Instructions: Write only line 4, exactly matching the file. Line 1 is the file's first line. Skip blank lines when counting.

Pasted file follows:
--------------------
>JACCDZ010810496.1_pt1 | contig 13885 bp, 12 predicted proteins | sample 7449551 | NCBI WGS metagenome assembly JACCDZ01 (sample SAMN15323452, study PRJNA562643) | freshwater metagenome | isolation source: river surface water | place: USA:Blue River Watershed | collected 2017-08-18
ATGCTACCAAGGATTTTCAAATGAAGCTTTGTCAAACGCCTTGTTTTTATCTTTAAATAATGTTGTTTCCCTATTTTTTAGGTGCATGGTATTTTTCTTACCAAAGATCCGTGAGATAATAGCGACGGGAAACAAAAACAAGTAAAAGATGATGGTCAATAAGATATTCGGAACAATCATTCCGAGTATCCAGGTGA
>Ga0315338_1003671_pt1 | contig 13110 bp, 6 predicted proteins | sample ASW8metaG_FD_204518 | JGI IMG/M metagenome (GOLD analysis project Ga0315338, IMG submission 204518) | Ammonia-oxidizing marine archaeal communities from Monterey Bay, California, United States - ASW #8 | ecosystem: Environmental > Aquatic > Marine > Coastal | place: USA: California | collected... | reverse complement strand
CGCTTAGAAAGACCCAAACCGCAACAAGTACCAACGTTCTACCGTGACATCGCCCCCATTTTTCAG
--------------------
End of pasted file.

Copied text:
CGCTTAGAAAGACCCAAACCGCAACAAGTACCAACGTTCTACCGTGACATCGCCCCCATTTTTCAG